have a possible poisoning emergency, call 1-800-222-1222
and you will be automatically transferred to the closest poison control
Many of the items in our homes can be poisonous to
children—household cleaners, medicines, cosmetics, garden products, and
houseplants. If these items are not kept out of reach, your child could
swallow, inhale, or eat these toxic substances or get them on his or her
Young children have the highest risk of poisoning because
of their natural curiosity. Products that are poisonous to children can also
Use the following tips to keep dangerous products or
items away from children.
- Choose the least hazardous product available for the
- Use the lowest-risk form and the smallest amount of product
- Never leave a poisonous product unattended,
even for a moment. Many poisonings occur when an adult becomes distracted by
the doorbell, a telephone, or some other interruption.
household plants out of reach. Many are poisonous if they are chewed or
- Use childproof latches on your cupboards. And be careful
of what you store in your bedside table and other cupboards that are lower than
your shoulder height.
- Keep products in their original labeled
containers. Never store poisonous products in food containers.
"Mr. Yuk" stickers, and teach your children to recognize them. These stickers
are available from your local poison control center or hospital.
- Post the phone number to the poison control center or emergency
room in several places throughout the house.
- Purchase items that are in child-resistant
- Choose multi-use products to cut down on the number of
different chemicals around your house.
- Read product labels for caution statements, how to use the
product correctly, and first aid instructions. Common poisonous substances
- Cosmetics, nail care products, and
- Arts and crafts products, such as
- Bleach, dishwater detergent, drain and toilet bowl cleaners,
furniture polish, and other cleaning products.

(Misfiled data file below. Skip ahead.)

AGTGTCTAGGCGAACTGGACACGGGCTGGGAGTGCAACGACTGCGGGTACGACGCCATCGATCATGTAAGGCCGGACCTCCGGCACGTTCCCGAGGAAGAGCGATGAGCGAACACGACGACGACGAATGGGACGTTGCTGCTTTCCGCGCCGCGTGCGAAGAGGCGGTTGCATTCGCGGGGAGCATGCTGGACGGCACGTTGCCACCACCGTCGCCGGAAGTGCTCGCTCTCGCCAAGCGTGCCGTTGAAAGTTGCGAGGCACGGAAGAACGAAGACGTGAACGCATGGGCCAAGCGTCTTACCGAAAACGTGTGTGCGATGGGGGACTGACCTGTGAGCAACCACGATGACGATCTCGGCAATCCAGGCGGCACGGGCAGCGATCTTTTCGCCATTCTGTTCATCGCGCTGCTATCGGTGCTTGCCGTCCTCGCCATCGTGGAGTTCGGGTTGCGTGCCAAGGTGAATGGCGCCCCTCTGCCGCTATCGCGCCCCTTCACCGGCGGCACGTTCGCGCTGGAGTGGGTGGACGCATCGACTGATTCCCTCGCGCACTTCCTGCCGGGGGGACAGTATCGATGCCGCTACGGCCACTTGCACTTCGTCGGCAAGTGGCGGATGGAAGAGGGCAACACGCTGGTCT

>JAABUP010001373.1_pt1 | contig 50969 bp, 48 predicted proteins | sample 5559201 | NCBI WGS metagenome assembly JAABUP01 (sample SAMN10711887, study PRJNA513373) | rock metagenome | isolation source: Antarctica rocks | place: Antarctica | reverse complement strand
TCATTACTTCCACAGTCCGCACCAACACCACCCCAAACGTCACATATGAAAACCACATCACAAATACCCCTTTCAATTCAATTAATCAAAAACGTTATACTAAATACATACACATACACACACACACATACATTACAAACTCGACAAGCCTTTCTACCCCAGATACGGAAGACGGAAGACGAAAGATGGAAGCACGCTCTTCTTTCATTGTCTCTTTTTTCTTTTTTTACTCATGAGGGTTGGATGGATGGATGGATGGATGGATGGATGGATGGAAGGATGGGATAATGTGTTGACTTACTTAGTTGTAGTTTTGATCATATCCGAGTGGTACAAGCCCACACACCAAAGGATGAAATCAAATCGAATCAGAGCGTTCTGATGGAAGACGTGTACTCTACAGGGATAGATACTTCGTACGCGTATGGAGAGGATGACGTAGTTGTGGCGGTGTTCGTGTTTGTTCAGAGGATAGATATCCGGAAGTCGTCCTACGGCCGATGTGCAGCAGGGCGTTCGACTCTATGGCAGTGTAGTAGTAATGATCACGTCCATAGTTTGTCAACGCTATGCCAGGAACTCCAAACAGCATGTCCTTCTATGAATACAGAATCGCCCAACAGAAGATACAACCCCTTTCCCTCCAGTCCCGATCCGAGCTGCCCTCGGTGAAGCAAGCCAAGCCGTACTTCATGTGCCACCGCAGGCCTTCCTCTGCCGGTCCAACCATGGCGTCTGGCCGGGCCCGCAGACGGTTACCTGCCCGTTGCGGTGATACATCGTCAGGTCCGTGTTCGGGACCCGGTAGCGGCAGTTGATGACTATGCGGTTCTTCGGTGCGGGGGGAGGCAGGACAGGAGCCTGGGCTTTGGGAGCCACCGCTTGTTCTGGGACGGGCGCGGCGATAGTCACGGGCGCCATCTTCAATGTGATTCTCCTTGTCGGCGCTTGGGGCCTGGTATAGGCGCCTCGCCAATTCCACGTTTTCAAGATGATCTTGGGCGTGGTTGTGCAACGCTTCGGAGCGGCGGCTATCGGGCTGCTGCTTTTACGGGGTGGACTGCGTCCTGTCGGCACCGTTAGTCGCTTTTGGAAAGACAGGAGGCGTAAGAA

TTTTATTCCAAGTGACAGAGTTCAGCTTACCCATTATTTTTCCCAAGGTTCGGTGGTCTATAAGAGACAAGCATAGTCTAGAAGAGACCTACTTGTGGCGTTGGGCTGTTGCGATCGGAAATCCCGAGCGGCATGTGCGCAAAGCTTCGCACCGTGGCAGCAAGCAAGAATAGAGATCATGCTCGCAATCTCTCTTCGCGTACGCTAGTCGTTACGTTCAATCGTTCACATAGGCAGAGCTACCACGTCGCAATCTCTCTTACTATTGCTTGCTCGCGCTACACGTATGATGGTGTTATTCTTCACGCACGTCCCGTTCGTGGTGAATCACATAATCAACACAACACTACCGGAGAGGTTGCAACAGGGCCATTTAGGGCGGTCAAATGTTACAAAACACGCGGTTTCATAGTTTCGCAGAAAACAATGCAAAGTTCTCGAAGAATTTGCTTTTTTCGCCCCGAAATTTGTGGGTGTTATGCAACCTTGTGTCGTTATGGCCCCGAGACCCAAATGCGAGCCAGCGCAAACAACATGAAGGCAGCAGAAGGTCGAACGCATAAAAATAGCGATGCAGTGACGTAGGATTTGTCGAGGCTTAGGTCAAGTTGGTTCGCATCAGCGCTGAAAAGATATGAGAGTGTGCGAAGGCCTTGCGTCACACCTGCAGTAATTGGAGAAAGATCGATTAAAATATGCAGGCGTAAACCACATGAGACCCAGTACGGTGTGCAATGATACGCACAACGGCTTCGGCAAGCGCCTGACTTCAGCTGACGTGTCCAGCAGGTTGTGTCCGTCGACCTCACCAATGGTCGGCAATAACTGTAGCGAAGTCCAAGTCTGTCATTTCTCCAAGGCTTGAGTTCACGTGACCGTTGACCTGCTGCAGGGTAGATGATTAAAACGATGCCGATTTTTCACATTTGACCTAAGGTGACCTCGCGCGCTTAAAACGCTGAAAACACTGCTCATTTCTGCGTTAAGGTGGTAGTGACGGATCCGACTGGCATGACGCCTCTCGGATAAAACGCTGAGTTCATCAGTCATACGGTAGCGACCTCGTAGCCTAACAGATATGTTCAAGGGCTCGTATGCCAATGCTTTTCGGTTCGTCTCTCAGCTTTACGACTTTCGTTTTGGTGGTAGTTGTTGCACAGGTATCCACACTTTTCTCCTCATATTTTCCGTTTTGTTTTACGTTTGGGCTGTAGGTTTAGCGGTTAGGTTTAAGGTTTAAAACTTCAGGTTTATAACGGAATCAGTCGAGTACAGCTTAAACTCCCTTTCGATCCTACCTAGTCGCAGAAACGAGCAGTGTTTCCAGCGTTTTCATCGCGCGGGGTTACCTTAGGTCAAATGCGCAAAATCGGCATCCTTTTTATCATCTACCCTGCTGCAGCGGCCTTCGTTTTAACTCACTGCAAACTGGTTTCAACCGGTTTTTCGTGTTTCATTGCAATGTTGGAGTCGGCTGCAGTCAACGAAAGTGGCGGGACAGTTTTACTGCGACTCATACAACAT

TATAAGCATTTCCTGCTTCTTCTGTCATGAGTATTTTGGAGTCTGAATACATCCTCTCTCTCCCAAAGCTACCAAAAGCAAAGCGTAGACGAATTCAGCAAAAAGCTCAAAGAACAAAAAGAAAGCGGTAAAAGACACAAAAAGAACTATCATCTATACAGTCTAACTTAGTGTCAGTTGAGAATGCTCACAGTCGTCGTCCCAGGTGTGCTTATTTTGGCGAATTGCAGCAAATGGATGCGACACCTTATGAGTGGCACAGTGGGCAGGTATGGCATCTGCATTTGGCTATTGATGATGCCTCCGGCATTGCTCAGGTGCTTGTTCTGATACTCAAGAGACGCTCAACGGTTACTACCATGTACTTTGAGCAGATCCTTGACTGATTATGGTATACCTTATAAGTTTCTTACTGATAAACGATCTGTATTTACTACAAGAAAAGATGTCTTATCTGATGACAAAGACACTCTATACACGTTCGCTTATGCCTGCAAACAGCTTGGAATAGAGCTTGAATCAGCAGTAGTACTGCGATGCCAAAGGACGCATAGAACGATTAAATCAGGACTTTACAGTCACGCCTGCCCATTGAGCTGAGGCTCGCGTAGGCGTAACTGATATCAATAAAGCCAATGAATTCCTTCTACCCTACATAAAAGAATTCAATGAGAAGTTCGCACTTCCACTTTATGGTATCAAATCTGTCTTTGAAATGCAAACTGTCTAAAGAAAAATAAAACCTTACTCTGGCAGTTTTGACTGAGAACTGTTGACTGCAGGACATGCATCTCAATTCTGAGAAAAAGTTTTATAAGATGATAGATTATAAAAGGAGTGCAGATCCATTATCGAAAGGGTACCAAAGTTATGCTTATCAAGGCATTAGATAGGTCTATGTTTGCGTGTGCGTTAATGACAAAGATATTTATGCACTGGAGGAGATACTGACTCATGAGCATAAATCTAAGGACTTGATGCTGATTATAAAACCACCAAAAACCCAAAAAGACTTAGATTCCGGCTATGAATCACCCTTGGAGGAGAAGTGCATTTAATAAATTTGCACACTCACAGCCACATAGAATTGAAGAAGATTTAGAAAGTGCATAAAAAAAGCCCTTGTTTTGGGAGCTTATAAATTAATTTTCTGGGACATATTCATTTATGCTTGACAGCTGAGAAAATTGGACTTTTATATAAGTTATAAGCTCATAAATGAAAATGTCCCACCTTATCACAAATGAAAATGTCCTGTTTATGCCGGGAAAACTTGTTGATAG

- Windshield washer
fluid and antifreeze.
- Turpentine products, kerosene, lye, lighter
fluid, and paint thinners and solvents.
- Garden products, especially
products that kill insects, pests, or weeds.
- Batteries and
- Reduce your child's exposure to lead in your home, drinking water, foods and other items. For more information, see the topic Lead Poisoning.
House and garden poisons
- Keep products completely out of the reach and
sight of children. Do not keep poisons, such as drain opener, detergent, oven
cleaner, or plant food, under your kitchen sink.
- Look for words
that signal the level of poison danger in pesticide products. The word
"Caution" on a pesticide label means the product is slightly toxic. The word
"Warning" means the product is moderately toxic. And the word "Danger" means
the product is highly toxic.1 For more information, go
to the National Pesticide Information Center website at www.npic.orst.edu.
only nontoxic arts and crafts materials.
- Check your home for lead paint chips if your home was built before 1978.
- Don't forget your garage when poison-proofing your home. Keep
poisons and flammables out of reach of children. For example, kerosene, lamp
oil, gasoline, and fertilizers are all poisonous when ingested. Many products
kept in garages also are fire hazards.
Alcohol and medicines
- Keep alcohol, medicines (including vitamins),
and dietary supplements out of the sight and reach of children.
Aspirin is a common source of childhood poisoning, especially flavored "baby"
- Keep children away from tobacco products and e-cigarette cartridges. They contain nicotine. If a child eats nicotine, he or she can get very ill or die.
- Do not take
medicines in front of your young child. Children like to mimic adult actions.
They may eat something inappropriate in an attempt to be like you.
Educate your child about the effects of alcohol and medicines.
- Never call medicines "candy."
- Keep medicines in their
original labeled containers.
over-the-counter medicines that have child-resistant
- Check the expiration dates on medicines. Mix old medicines into coffee grounds or cat litter and put them in the trash. Don't flush them down the toilet.
Chemicals and fumes
- Never mix chemicals.
cleaners or chemicals in their original containers.
- Only use
chemicals in well-ventilated areas.
American Association of Poison Control
Carbon Monoxide Poisoning
Health and Safety, Ages 2 to 5 Years
Health and Safety, Birth to 2 Years
Tips for Reducing Pesticide Exposure in Your Home
National Pesticide Information Center (2008). Signal words. Available online: http://npic.orst.edu/factsheets/signalwords.html.
Other Works Consulted
Rumack BH, Dart RC (2012). Poisoning. In WW Hay Jr et al., eds., Current Diagnosis and Treatment: Pediatrics, 21st ed., pp. 339–366. New York: McGraw-Hill.